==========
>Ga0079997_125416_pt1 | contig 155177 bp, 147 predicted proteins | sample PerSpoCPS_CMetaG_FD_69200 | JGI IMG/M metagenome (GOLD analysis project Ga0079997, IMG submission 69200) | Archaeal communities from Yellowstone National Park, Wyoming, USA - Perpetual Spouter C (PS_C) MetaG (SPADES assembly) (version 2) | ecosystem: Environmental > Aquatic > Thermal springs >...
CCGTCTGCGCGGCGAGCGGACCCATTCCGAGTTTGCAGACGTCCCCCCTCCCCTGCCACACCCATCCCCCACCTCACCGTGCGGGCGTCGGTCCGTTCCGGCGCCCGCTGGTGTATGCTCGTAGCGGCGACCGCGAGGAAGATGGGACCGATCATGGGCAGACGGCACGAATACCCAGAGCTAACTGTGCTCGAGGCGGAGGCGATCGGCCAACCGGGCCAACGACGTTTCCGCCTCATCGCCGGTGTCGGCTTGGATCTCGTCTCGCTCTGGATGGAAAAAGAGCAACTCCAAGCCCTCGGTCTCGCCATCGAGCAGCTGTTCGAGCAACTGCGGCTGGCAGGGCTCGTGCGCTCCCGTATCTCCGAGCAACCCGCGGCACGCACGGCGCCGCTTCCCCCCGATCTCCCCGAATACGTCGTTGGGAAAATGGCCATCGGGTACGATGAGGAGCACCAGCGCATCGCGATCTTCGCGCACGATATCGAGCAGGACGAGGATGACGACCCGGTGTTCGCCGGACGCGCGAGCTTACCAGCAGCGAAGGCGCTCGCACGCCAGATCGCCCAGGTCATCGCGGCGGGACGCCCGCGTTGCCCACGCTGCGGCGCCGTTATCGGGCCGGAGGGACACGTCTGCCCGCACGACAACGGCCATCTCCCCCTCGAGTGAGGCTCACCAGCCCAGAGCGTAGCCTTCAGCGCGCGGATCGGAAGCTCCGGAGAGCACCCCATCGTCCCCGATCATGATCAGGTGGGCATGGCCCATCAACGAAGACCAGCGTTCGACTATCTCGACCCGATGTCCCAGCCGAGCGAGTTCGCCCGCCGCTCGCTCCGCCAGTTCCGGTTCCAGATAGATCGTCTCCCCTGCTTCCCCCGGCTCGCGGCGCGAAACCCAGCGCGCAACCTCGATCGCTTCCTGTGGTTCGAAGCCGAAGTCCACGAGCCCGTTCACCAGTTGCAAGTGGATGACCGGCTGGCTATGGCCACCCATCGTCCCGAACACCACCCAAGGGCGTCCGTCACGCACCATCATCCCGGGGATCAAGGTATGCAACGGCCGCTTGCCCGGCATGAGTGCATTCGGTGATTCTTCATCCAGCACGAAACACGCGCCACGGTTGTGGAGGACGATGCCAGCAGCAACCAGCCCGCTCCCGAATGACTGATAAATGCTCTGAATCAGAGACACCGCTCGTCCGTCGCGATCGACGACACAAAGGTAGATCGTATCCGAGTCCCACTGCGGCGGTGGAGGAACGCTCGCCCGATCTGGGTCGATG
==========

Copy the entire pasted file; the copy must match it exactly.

>Ga0079997_125416_pt1 | contig 155177 bp, 147 predicted proteins | sample PerSpoCPS_CMetaG_FD_69200 | JGI IMG/M metagenome (GOLD analysis project Ga0079997, IMG submission 69200) | Archaeal communities from Yellowstone National Park, Wyoming, USA - Perpetual Spouter C (PS_C) MetaG (SPADES assembly) (version 2) | ecosystem: Environmental > Aquatic > Thermal springs >...
CCGTCTGCGCGGCGAGCGGACCCATTCCGAGTTTGCAGACGTCCCCCCTCCCCTGCCACACCCATCCCCCACCTCACCGTGCGGGCGTCGGTCCGTTCCGGCGCCCGCTGGTGTATGCTCGTAGCGGCGACCGCGAGGAAGATGGGACCGATCATGGGCAGACGGCACGAATACCCAGAGCTAACTGTGCTCGAGGCGGAGGCGATCGGCCAACCGGGCCAACGACGTTTCCGCCTCATCGCCGGTGTCGGCTTGGATCTCGTCTCGCTCTGGATGGAAAAAGAGCAACTCCAAGCCCTCGGTCTCGCCATCGAGCAGCTGTTCGAGCAACTGCGGCTGGCAGGGCTCGTGCGCTCCCGTATCTCCGAGCAACCCGCGGCACGCACGGCGCCGCTTCCCCCCGATCTCCCCGAATACGTCGTTGGGAAAATGGCCATCGGGTACGATGAGGAGCACCAGCGCATCGCGATCTTCGCGCACGATATCGAGCAGGACGAGGATGACGACCCGGTGTTCGCCGGACGCGCGAGCTTACCAGCAGCGAAGGCGCTCGCACGCCAGATCGCCCAGGTCATCGCGGCGGGACGCCCGCGTTGCCCACGCTGCGGCGCCGTTATCGGGCCGGAGGGACACGTCTGCCCGCACGACAACGGCCATCTCCCCCTCGAGTGAGGCTCACCAGCCCAGAGCGTAGCCTTCAGCGCGCGGATCGGAAGCTCCGGAGAGCACCCCATCGTCCCCGATCATGATCAGGTGGGCATGGCCCATCAACGAAGACCAGCGTTCGACTATCTCGACCCGATGTCCCAGCCGAGCGAGTTCGCCCGCCGCTCGCTCCGCCAGTTCCGGTTCCAGATAGATCGTCTCCCCTGCTTCCCCCGGCTCGCGGCGCGAAACCCAGCGCGCAACCTCGATCGCTTCCTGTGGTTCGAAGCCGAAGTCCACGAGCCCGTTCACCAGTTGCAAGTGGATGACCGGCTGGCTATGGCCACCCATCGTCCCGAACACCACCCAAGGGCGTCCGTCACGCACCATCATCCCGGGGATCAAGGTATGCAACGGCCGCTTGCCCGGCATGAGTGCATTCGGTGATTCTTCATCCAGCACGAAACACGCGCCACGGTTGTGGAGGACGATGCCAGCAGCAACCAGCCCGCTCCCGAATGACTGATAAATGCTCTGAATCAGAGACACCGCTCGTCCGTCGCGATCGACGACACAAAGGTAGATCGTATCCGAGTCCCACTGCGGCGGTGGAGGAACGCTCGCCCGATCTGGGTCGATG